KATHMANDU, April 2
With the expulsion of over 1,500 examinees for cheating during the just-concluded SLC board exams still a fresh memory, a government report shows that overall student performance has declined at the grade eight level as well.
Eighth graders received 35 marks on average in Mathematics, 41 in Science and 48 in Nepali, states a report of the Education Review Office (ERO), the government body responsible for keeping tabs on the learning curve of school-goers. This finding shows a decline compared to the previous report of 2012, when students had received 43 in Maths and 49 in Nepali.
Though the performance in Nepali has dipped by just one mark, the equation is worse in Maths, with a decline of eight marks.
“The lack of subject teachers is reflected in the report, which indicates an urgency for encouraging more professionals to take up the teaching service,” said Lekh Nath Poudel, the joint secretary at ERO.
The study, which is conducted with two-year gaps, was done in March last year through random sampling among 44,067 students of 1,199 school across 28 districts. Those students will be appearing in the SLC next year.
The findings for the lower secondary level indicate that the problem lies at that level rather than in the SLC itself, according to educationists.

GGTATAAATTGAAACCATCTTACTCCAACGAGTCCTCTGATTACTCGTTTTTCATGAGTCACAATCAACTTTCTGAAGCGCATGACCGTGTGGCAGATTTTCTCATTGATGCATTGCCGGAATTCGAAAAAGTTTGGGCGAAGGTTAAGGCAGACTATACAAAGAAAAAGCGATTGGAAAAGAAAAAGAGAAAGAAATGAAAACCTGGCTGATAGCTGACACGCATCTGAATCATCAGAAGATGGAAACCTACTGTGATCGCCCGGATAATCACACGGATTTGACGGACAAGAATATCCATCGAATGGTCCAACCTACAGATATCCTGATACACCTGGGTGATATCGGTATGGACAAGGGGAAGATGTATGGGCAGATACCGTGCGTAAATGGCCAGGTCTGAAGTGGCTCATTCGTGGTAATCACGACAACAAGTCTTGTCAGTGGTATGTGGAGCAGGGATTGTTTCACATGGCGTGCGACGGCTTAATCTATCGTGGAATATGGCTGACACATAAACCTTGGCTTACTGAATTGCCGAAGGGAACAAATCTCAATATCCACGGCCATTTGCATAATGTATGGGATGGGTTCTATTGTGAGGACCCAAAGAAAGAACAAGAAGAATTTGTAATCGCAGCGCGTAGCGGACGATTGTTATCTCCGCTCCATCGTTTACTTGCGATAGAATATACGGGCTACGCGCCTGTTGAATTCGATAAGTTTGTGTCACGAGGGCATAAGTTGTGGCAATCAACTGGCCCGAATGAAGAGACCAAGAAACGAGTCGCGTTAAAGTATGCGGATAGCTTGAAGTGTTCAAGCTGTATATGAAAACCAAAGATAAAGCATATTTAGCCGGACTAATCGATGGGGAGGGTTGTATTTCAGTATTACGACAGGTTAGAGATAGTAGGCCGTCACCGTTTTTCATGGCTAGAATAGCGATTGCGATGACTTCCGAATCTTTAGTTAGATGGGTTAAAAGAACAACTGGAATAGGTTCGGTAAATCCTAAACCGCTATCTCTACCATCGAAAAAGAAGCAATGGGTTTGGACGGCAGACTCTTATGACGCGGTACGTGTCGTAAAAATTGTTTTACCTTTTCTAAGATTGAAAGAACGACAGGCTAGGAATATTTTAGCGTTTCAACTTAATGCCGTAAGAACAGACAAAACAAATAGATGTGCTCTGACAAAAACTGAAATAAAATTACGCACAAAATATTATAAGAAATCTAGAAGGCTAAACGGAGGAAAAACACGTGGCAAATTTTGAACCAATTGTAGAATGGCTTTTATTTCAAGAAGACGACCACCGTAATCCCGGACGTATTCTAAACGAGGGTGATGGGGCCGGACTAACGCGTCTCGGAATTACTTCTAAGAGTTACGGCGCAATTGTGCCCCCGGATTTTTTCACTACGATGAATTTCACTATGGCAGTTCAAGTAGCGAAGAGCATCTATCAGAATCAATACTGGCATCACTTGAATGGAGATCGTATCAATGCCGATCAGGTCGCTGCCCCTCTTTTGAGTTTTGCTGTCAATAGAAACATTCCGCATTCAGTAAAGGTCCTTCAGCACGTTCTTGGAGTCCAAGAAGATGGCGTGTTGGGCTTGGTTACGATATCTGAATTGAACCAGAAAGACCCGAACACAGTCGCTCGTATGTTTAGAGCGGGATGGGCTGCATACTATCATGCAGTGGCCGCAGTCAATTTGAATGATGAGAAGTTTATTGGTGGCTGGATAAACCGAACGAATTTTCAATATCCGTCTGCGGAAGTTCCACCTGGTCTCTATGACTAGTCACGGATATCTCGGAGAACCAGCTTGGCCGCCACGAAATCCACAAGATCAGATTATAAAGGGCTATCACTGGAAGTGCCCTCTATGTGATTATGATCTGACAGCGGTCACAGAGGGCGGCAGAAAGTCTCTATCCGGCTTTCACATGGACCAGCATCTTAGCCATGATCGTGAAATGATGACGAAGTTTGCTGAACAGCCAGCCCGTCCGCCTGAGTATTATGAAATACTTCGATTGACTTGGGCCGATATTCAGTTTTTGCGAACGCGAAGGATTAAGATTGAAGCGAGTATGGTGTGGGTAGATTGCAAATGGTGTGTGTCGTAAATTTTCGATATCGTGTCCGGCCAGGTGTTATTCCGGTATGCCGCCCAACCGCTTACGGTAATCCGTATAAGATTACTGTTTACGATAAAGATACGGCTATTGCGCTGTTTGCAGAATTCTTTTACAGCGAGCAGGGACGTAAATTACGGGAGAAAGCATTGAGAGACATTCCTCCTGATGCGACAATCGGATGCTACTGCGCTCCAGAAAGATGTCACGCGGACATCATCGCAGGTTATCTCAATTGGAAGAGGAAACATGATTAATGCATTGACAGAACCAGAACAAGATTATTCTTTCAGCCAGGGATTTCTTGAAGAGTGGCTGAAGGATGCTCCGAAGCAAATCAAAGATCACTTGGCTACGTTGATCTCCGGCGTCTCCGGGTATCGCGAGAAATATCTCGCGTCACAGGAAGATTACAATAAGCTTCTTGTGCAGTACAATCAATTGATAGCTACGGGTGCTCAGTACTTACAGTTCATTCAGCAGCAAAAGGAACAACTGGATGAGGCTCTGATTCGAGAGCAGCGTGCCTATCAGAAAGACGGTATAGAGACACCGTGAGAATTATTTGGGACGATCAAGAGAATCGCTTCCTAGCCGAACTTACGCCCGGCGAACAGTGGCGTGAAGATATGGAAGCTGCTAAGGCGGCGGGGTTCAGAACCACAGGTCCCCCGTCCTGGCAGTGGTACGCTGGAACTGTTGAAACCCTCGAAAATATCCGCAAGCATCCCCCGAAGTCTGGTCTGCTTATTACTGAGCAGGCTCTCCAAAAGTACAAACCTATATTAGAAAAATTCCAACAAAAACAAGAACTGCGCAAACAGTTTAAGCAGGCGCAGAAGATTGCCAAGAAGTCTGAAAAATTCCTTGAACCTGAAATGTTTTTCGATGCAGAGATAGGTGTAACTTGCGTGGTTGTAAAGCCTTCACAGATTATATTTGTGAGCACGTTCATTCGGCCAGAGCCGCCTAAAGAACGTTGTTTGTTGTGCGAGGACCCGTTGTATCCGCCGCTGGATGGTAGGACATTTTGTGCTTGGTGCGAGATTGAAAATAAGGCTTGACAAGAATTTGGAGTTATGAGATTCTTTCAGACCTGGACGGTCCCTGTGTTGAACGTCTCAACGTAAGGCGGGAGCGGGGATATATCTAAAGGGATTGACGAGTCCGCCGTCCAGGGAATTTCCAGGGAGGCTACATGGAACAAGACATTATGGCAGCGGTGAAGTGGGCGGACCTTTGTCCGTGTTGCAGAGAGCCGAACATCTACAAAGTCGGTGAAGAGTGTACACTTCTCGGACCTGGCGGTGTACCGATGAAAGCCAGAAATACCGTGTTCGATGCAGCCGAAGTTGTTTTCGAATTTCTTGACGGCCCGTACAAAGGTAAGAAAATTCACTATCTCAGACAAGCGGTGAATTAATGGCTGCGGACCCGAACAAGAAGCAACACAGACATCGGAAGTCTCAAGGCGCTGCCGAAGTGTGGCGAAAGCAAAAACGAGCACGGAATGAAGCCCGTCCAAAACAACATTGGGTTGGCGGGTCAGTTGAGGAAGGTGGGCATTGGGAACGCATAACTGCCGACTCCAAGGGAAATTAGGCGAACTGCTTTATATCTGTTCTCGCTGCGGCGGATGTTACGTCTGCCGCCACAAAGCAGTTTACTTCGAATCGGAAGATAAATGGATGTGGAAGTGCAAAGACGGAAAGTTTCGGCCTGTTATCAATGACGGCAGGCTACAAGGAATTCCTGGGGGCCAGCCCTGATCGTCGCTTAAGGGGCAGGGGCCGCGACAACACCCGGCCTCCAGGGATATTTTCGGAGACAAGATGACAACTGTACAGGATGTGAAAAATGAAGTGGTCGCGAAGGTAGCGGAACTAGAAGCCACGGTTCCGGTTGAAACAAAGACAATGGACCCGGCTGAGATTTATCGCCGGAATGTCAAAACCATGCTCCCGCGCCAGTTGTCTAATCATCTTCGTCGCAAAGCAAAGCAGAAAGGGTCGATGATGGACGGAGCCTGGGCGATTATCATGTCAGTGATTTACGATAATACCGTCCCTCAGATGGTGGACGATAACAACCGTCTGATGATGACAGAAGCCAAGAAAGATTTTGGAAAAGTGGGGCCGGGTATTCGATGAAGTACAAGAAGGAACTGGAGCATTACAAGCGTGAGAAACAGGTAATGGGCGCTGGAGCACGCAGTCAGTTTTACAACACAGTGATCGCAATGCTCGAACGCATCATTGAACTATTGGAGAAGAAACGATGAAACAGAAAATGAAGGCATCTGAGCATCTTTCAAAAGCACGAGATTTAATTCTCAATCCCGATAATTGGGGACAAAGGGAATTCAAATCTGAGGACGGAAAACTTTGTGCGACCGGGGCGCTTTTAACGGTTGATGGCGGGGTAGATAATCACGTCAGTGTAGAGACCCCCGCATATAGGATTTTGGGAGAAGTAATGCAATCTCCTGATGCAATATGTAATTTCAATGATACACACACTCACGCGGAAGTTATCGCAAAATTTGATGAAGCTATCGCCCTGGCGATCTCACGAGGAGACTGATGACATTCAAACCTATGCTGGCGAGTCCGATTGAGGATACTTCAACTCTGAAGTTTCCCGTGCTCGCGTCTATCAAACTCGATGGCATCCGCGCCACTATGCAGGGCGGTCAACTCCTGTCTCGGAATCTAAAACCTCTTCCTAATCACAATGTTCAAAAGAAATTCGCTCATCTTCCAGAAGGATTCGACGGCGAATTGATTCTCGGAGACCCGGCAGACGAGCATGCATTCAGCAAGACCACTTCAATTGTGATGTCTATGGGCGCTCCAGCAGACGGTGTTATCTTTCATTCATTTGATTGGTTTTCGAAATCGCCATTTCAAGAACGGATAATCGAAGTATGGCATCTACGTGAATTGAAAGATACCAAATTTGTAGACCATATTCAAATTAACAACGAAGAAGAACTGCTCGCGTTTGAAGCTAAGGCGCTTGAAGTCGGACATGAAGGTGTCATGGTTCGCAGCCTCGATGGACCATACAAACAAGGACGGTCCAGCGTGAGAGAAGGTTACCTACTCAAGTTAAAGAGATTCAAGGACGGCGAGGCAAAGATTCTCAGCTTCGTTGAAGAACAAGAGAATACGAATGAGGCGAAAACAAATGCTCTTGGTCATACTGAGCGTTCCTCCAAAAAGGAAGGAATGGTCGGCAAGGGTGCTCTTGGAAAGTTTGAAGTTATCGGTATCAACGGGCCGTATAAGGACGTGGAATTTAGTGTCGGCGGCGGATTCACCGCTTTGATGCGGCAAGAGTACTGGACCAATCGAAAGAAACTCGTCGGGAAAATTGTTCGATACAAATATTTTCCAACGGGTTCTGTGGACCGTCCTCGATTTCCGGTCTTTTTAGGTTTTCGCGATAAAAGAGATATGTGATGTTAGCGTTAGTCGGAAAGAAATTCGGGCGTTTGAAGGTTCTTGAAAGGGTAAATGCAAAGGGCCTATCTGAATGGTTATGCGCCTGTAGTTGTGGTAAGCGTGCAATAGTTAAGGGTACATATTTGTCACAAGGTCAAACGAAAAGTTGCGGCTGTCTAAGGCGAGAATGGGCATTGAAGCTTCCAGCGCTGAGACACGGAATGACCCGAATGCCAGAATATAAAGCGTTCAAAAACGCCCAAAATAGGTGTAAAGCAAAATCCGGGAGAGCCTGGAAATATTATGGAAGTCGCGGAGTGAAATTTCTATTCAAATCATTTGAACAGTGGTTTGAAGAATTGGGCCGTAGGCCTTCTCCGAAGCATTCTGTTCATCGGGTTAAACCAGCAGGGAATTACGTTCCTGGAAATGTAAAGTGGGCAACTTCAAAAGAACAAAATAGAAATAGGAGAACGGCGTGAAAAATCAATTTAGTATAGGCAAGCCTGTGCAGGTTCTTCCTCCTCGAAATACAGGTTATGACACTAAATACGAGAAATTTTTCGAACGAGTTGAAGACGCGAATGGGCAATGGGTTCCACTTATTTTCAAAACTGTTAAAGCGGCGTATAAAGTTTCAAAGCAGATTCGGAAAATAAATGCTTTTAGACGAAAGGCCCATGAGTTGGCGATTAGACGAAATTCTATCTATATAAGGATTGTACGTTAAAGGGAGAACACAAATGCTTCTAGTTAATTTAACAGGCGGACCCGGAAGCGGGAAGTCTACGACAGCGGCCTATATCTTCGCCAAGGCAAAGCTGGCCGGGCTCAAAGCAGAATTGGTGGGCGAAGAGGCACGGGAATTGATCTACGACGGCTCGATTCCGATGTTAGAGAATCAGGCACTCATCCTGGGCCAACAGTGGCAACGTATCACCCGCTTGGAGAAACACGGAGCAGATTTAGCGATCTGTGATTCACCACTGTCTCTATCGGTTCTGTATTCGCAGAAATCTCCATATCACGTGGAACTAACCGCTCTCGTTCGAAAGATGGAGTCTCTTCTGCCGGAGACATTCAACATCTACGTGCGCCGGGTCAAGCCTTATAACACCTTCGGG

“The report clarifies that students are being promoted to the next grade without learning most of the curriculum contents,” said educationist Bishnu Karki. Performance was initially tallied only through the SLC, but the trend now of studying performance at lower grades would be helpful in addressing the root cause, he added.
“The government has finally gotten to the root cause of the increasing failure rate in the SLC, and this is significant,” Karki added.
Compared to boys, who received 38 marks in Maths and 43 in Science, girls have done less well in these subjects, receiving 33 and 39 respectively.
Girls’ low performance in technical subjects is a global problem but they are doing far better in literary subjects, he added.
Students in the districts of the Valley have been depicted as the best performers whereas Siraha, Sunsari, Dolpa, Tehrathum, Mugu, Dhanusha and Bajura are the poorest. Likewise, students in the hill districts have shown better results than those in the tarai and mountain regions.
Another report of the government shows that schools in Nepal need 52,500 more teachers in addition to the 121,000 now deployed under government service. The private education sector accounts for 170,000 teaching professionals.
A UNESCO report published March last year reported a similar scenario worldwide and pointed out the lack of competent teachers in Nepal’s context as well.
The global report suggested the government come up with a visionary plan for attracting qualified professionals to teaching. –